These syntypes (one male and one female) were collected by Tweedie in June 1935 (Tweedie, 1936). Specimens were deposited and are currently stored in the Raffles Museum of Biodiversity Research (Singapore).
Morphological features of
that can be used for identification
(Both adult and larval forms have been described)
Carapace— High with sharply deflexed front (Soh,1969). Free edge of which is less sinuous than other allied species (Tweedie, 1936). Carapace is almost quadrangular and dorsally flattened (Serene & Soh, 1970), with width of 30-38 mm (Tweedie, 1940). Epibranchial teeth are present along the lateral margins, behind the external orbital teeth,the latter of which is typically acute (Soh, 1969).
Pterygostomial regions— Pterygostomial regions around mouth has a reticulate pattern with numerous setae.
Chela— Colouration of entire chela is entirely red (with both dactylus and pollex of a deeper shade) (Tweedie, 1936). Few coarse teeth are located on the pectinated ridge of the palm of males; females do not possess the pectinated ridge, but rather a raised line of granules (Tweedie, 1936). The tubercles on the upper margin of dactylus typically range from 36-46 in males and roughly 30 in females (Tweedie, 1936, 1940). The number of tubercles on dactylus normally increases with age and size of specimens (Tweedie, 1940). In males, tubercles are typically small, transverse and parallel-sided in the proximal end, but larger and more triangular-shaped at the distal end (Tweedie, 1936). The length of tubercles (measured along axis of dactylus) increases gradually from the proximal end to the distal end, with the latter being more than twice as long as the former (Tweedie, 1940). In females, tubercles only occupy the proximal two-thirds of the dactylus, and are typically smaller and less developed than males (Tweedie, 1936).
Ambulatory legs— Posterior border of meri pereopods (2nd-5th) lack denticulations. Merus width of third pereopod are generally equal to or greater than half its length (Soh, 1969).
Pleopod— First male pleopods is very slightly expanded at the tip, and quite distinct from other allied species (Tweedie, 1940)
There are morphological differences between the different larval stages, namely the four zoeal and single megalopa stage. These differences are determined by the number of setae on the various body parts. Teo (unpublished) described these stages and determined that they can be used for differentiating between various species of sesarmine crabs. However, as the author is currently in the process of publishing his work, these stages would not be displayed on the website presently.
Links to other websites:
World Register of Marine Species (WoRMS)
Guide to Mangroves of Singapore
Alongi, D. (2002) Present state and future of the world's mangrove forests.
De Man, J. (1895) Bericht über die von Herrn Schiffscapitän Storm zu Atjeh, an den westlichen Küsten von Malakka, Borneo und Celebes sowie in der Java-See gesammelten Decapoden und Stomatopoden. Zweiter Theil.
Zoologische Jahrbücher. Abteilung für Systematik, Geographie und Biologie der Thiere
Fratini, S., Vannini, M. & Cannicci, S. (2005) Tree-climbing mangrove crabs: a case of convergent evolution.
Holthuis, L. (1978) A Collection of Decapod Crustacea From Sumba, Lesser Sunda Islands, Indonesia.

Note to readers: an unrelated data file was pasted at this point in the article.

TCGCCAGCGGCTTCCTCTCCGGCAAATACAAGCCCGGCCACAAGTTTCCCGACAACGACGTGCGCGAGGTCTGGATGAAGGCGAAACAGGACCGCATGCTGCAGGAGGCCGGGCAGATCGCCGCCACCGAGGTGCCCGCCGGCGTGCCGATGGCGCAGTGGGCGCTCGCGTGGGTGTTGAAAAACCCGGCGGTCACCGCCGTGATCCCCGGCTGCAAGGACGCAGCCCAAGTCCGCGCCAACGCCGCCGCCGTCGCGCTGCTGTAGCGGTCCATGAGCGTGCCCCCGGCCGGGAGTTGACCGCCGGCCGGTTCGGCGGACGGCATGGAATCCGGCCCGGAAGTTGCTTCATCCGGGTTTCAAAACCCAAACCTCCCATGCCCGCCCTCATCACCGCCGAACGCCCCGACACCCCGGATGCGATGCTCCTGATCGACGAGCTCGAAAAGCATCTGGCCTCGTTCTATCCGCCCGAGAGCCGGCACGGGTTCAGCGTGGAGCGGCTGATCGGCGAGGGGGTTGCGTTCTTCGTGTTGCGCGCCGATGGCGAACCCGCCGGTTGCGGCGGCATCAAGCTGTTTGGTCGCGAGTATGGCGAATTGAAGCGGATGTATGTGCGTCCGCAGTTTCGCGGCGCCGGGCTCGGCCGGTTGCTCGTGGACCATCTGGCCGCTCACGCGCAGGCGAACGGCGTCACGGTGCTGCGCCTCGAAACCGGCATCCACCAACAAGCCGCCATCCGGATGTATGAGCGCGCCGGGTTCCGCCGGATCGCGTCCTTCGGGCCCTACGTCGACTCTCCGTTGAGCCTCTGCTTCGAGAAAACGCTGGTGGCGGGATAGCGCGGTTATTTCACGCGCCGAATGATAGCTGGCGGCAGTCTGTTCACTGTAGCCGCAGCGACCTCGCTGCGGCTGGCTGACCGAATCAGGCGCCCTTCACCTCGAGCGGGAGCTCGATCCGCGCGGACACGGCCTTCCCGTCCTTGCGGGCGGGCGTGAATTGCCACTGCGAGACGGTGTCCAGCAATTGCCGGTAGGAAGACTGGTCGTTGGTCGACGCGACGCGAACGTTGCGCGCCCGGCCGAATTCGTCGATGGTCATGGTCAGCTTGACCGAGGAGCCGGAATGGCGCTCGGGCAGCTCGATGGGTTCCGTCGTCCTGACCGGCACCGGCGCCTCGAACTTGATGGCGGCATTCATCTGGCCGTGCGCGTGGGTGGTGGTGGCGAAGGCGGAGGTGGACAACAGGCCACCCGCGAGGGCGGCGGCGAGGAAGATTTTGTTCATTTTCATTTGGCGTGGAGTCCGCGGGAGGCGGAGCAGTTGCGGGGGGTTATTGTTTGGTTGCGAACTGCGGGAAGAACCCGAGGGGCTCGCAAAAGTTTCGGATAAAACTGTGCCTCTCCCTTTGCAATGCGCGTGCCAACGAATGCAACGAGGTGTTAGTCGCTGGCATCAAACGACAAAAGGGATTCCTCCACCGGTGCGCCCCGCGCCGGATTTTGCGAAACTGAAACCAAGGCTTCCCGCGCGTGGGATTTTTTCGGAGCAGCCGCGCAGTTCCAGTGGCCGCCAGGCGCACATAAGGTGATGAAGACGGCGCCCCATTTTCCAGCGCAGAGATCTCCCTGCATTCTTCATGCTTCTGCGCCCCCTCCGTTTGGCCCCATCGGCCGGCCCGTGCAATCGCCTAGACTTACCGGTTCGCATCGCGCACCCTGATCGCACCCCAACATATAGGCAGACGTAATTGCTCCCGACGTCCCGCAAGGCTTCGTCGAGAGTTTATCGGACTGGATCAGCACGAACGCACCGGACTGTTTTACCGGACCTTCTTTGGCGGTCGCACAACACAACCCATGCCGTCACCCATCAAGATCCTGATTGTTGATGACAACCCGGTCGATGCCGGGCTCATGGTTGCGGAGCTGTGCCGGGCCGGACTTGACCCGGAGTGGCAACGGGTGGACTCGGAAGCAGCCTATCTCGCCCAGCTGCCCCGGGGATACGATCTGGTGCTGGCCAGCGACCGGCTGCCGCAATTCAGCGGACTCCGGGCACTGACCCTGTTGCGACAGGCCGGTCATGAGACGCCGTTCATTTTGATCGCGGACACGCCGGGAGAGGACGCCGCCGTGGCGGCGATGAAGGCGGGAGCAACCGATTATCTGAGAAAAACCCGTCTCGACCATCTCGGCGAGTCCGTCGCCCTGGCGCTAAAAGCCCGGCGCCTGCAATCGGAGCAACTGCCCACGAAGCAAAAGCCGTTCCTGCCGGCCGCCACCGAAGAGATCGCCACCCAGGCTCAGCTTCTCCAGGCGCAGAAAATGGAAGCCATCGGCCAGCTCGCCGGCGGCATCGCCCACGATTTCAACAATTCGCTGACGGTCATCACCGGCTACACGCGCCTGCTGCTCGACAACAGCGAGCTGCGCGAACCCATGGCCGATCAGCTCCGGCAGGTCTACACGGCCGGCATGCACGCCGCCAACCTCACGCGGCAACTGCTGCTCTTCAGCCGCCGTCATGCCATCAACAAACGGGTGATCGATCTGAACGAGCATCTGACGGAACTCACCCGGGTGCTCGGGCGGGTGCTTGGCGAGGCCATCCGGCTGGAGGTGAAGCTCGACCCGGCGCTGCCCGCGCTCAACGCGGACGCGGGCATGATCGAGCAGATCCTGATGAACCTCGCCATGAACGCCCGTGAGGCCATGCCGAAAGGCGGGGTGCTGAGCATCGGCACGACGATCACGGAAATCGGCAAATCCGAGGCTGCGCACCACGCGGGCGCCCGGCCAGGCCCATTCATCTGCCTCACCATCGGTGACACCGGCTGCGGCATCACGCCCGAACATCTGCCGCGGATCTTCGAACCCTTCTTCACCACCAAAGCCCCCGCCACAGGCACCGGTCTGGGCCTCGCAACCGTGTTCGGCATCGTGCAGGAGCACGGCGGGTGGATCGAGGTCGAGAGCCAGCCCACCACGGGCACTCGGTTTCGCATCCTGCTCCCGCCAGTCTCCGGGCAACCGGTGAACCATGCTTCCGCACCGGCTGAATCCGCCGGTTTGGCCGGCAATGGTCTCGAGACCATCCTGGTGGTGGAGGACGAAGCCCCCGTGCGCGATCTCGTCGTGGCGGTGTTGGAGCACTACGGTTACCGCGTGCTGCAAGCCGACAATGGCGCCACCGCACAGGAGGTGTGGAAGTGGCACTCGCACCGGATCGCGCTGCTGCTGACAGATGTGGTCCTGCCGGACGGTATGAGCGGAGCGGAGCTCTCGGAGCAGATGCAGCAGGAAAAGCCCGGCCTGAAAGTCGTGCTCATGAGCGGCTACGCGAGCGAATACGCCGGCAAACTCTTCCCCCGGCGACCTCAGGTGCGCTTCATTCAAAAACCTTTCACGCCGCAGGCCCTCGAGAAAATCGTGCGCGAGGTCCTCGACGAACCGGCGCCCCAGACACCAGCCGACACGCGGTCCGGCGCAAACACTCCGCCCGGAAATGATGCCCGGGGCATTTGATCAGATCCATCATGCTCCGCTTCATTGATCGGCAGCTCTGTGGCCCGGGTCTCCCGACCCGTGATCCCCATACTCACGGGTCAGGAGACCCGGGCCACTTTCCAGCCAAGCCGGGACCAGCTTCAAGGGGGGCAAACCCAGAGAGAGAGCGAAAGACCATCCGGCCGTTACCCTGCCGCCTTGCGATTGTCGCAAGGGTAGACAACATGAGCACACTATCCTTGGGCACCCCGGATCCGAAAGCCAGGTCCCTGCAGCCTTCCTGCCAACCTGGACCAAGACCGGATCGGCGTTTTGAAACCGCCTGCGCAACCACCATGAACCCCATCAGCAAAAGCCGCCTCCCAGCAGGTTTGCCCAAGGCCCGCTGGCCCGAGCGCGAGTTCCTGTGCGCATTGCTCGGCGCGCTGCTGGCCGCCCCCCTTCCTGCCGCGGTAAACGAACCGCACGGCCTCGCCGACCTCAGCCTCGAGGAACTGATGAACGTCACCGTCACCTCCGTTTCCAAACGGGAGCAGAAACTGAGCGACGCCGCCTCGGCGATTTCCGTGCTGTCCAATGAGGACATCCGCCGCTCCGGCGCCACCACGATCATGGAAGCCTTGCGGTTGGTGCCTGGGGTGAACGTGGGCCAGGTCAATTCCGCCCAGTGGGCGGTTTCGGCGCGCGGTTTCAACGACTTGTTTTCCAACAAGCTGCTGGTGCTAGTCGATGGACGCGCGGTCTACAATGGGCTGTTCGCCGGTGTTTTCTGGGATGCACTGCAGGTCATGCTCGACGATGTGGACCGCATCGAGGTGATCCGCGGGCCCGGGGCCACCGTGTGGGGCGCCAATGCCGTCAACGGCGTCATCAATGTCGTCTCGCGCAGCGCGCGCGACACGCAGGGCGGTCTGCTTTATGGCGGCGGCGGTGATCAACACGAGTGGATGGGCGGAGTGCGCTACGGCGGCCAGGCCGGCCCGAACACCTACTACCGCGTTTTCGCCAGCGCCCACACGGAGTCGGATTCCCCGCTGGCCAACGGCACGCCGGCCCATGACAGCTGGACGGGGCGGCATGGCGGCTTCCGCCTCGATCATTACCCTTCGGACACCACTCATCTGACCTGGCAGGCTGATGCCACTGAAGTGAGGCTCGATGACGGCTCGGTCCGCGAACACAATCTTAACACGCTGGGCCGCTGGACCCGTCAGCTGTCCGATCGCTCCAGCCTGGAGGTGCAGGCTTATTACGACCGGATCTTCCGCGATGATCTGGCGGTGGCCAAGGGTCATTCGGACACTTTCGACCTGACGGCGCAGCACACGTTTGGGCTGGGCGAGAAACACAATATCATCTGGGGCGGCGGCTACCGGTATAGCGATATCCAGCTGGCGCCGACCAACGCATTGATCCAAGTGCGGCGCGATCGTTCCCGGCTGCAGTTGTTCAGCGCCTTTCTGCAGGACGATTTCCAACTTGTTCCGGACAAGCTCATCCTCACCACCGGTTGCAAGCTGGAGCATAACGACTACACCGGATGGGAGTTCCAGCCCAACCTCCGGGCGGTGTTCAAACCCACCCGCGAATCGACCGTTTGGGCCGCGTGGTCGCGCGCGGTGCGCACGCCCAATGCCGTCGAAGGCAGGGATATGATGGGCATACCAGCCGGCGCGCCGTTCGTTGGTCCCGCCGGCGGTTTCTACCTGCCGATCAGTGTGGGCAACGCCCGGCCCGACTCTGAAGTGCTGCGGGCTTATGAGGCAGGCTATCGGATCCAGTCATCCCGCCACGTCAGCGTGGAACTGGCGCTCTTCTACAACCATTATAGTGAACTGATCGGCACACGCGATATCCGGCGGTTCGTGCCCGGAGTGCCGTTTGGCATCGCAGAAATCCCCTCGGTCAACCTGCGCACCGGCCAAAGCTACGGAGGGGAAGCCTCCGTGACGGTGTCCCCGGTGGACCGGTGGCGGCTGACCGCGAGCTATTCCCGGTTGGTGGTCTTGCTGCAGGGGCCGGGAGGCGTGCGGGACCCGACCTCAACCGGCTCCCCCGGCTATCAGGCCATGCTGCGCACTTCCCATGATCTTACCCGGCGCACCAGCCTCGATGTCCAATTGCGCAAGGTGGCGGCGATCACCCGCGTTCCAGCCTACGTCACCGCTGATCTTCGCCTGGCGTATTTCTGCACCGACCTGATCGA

Kristensen, E. (2008) Mangrove Crabs as Ecosystem Engineers; with Emphasis on Sediment Processes.
Journal of Sea Research
Lee, S. (1997) Potential Trophic Importance of the Faecal Material of the Mangrove Sesarmine Crab Sesarma Messa.
Marine Ecology-Progress Series
Lee, S. (1998) Ecological Role of Grapsid Crabs in Mangrove Ecosystems: a Review.
Marine and Freshwater Research
Lim, K., Murphy, D., Sivasothi, N., Ng, P.K.L. & Tan, K. (1999)
A guide to the mangroves of Singapore II
(PKL Ng and N Sivasothi, Eds.). Singapore Science Centre, Singapore.
Schubart, C.D., Cannicci, S., Vannini, M. & Fratini, S. (2006) Molecular phylogeny of grapsoid crabs (Decapoda, Brachyura) and allies based on two mitochondrial genes and a proposal for refraining from current superfamily classification.
Journal of Zoological Systematics and Evolutionary Research
Schubart, C.D., Liu, H.-C. & Ng, P.K.L. (2009) Revision of Selatium Serene & Soh, 1970 (Crustacea: Brachyura: Sesarmidae), with Description of a New Genus and Two New Species.
Serene, R. & Soh, C.L. (1970) New Indo-Pacific genera allied to Sesarma Say 1817 (Brachyura, Decapoda, Crustacea).
Sivasothi, N., Murphy, D.H. & Ng, P.K.L. (1993). Tree climbing and herbivory of crabs in the Singapore mangroves. In: A. Sasekumar (ed.), Mangrove fisheries and connections. Proceedings of the ASEAN-Australian Marine Science Project: Living Coastal Resources Workshop: 220-237. (ASEAN-Australia Marine Science Project, Malaysia).
Sivasothi, N. (2000) Niche preferences of tree-climbing crabs in Singapore mangroves.
Soh, C.L. (1969)
Studies on some biological aspects of Sesarma (Decapoda, Brachyura) of Singapore
. Thesis (M.Sc.) - Dept. of Zoology, University of Singapore, 1970.
Teo, G. Y.J. (2011)
Complete morphology of the larvae of Singapore’s mangrove tree-climbing crabs (Decapoda: Brachyura: Sesarmidae)
. Thesis (Honors)- Dept. of Biological Science, National University of Singapore (2011).
Tan, C.G.S. & Ng, P.K.L. (1994) An Annotated Checklist of Mangrove Brachyuran Crabs From Malaysia and Singapore.
Tweedie, M. (1936) On the Crabs of the Family Grapsidae in the Collection of the Raffles Museum.
The Bulletin of the Raffles Museum
Tweedie, M. (1940) New and interesting Malaysian species of Sesarma and Utica (Crustacea Brachyura).
Bulletin of the Raffles Museum